“Umm… what just happened?” After the results of the 8th of November, it was only natural for our first PA Workshop to be on the debates regarding the United States’ Presidential election. We decided to prepare an approximately 30 minutes long interactive workshop about the election for our PA division meeting on the 16th November.
To begin with, we went through the technical knowledge regarding the election. While democracy is thought to have originated in the West and the USA is widely regarded as one of its strongest advocates, it may be surprising to those who are not familiar with the USA presidential election system that a popular vote majority does not always produce the winner. Instead, a unique system called Electoral College is in charge. As we researched the topic, various statistics surprised us, and we could see that most of our audience shared our thoughts throughout the presentation.
Then, we had an interactive quiz to test our fellow PA subcommittees of their knowledge regarding the policies by which Trump and Clinton stood. This covered a range of topics, ranging from tax systems to the Trans-Pacific-Partnership (TPP). Not surprisingly, the results of this exercise reflected the amount of emphasis each campaign put on its various policies; for example, more members were familiar with Trump or Clinton’s view on immigration as opposed to death penalties. Also, the ambiguity regarding the differences in specific issues suggested that Trump and Clinton are not as different as people instinctively feel they are. For example, both Trump and Clinton oppose the North-American Free Trade Area (NAFTA). Put forth by Bill Clinton, NAFTA was assumed by some to be defended by Hillary Clinton. However, she has spoken to denounce the plan as “not liv[ing] up to its promises” on multiple occasions. In addition, her negative stance on the TPP seems to indicate that in terms of international trade (which was one of the key elements in the 2016 election), she resonates moderately with Trump.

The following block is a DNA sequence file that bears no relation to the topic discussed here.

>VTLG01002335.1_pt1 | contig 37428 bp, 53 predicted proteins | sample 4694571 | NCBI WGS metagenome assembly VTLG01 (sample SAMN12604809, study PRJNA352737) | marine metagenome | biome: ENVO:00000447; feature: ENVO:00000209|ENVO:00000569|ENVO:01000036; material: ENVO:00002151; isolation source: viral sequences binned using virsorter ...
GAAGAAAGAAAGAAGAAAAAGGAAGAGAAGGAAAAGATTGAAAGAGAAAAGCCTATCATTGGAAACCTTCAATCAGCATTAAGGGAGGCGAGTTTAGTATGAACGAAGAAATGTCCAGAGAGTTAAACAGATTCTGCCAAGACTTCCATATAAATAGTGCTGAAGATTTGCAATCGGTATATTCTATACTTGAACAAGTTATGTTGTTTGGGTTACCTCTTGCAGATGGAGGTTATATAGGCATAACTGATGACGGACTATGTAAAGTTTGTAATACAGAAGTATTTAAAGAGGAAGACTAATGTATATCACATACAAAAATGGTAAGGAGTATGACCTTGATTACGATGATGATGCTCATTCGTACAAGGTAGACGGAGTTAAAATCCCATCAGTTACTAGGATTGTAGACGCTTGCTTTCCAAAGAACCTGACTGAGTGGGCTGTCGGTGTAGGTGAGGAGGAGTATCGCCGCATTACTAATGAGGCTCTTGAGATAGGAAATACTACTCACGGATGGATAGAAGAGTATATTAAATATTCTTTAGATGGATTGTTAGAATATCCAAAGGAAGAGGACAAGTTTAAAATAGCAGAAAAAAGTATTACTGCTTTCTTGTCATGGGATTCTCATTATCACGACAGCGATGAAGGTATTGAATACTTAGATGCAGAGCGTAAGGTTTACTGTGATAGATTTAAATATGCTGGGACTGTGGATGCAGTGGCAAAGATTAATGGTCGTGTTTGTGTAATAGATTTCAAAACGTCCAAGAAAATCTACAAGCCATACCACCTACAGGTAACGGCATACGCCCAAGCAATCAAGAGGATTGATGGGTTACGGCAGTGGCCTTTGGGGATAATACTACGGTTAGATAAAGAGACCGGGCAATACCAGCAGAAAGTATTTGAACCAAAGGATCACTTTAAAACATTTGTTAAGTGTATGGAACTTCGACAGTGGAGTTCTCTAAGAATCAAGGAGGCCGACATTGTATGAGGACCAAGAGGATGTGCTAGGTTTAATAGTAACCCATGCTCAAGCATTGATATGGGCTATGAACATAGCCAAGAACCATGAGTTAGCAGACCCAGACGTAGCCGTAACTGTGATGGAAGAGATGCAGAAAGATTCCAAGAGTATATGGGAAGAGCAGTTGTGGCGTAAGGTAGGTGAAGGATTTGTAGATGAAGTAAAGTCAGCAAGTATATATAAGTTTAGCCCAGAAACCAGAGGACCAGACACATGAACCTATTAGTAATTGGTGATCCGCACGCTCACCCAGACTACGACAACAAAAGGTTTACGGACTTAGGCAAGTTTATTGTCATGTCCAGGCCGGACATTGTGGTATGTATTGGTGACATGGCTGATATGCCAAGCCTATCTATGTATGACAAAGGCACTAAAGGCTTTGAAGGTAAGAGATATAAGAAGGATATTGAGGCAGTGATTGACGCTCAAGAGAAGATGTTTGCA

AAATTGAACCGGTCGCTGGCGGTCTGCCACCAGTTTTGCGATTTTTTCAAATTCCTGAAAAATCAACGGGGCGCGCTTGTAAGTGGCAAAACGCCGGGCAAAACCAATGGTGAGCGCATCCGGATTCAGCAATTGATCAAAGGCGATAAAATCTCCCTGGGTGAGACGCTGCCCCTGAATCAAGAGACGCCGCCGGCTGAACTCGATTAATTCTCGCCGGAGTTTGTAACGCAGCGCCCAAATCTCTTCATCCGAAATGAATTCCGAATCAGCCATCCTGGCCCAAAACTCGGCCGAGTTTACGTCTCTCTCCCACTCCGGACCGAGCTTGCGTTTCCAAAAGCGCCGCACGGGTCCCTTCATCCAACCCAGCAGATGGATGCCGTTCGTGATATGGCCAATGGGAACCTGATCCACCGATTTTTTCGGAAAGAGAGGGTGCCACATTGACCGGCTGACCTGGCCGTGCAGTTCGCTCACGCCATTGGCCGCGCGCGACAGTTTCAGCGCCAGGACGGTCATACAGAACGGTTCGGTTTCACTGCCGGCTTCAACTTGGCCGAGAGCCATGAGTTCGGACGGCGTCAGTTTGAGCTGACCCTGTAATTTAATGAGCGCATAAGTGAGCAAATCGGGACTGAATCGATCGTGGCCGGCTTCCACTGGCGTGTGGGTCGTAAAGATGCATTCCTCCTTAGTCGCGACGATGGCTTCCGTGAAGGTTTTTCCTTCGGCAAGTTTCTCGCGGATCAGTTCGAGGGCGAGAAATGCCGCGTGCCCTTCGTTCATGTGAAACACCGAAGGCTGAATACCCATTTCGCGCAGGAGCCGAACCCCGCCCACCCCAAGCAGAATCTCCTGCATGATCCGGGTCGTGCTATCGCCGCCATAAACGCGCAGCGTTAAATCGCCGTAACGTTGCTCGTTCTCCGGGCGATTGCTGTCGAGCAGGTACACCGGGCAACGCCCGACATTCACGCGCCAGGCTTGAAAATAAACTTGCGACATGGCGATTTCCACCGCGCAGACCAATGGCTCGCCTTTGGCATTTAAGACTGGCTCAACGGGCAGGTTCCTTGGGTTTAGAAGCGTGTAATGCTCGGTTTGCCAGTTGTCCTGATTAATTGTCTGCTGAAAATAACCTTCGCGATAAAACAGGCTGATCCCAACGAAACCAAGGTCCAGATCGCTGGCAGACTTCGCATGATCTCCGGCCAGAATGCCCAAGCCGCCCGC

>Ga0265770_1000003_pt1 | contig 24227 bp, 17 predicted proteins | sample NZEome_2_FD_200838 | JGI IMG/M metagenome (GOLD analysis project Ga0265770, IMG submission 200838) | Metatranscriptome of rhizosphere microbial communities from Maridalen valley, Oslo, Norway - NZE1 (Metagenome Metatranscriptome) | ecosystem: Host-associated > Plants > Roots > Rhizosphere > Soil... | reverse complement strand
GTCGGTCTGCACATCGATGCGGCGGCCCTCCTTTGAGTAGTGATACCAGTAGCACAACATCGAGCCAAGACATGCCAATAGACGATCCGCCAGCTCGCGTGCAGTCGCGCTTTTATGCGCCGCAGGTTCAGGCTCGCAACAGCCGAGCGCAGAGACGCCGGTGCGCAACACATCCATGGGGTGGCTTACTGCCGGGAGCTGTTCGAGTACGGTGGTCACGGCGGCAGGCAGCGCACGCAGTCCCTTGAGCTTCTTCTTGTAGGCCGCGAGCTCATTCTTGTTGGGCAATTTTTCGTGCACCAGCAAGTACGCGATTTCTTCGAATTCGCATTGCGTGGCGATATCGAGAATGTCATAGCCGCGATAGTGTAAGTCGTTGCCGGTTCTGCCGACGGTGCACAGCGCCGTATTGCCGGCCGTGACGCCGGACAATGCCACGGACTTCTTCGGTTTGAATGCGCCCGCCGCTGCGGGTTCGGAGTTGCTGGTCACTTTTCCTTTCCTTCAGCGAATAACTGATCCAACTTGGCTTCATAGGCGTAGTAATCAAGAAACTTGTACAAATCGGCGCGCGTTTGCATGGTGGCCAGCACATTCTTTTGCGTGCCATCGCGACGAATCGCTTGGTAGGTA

Following this policy-oriented outlook, we turned the workshop to a more demographic and statistical focus. An initial analysis by the New York Times suggests that of those who voted for Obama switched to vote for Trump, a large percentage were citizens in the five north-eastern swing states (Pennsylvania, Wisconsin, Michigan, Iowa and Ohio). Colloquially, these states are coined the “Rust-Belt States (RBS)”, supposedly denoting the deserted factories in the once booming industrious zone that is now facing economic decline and loss of population. Naturally, our point of inquiry targeted RBS with an emphasis on racial diversity and level of education. Our method of study came in three stages. First, we observed the exit poll results in 2016. Second, to provide a more dynamic prospect, we cross-examined the 2016 data with that of previous elections. Finally, contextualizing the national data by comparing them with RBS demographics based on census. In order to make numbers more lucid and presentable, we used diagrams, graphs and maps as much as possible. This provided us with some insights. For example, nationally, a white voter with below college education was far more likely to vote for Trump. In RBS, the demographic maps indicate they have some of the lowest racial diversity in the US and percentage with college education. With this demographic phenomena and further research in mind, one may be able to draw more in-depth conclusions.
At the end, we left an open discussion for policies we envisage and reasons that led to the unexpected result. During this session, it was highly encouraging to us that we received positive feedbacks, highlightening that we’re able to maintain the workshop informative while interactive. We believe that more of such workshops in the future would benefit both the participants and the person-in-charge.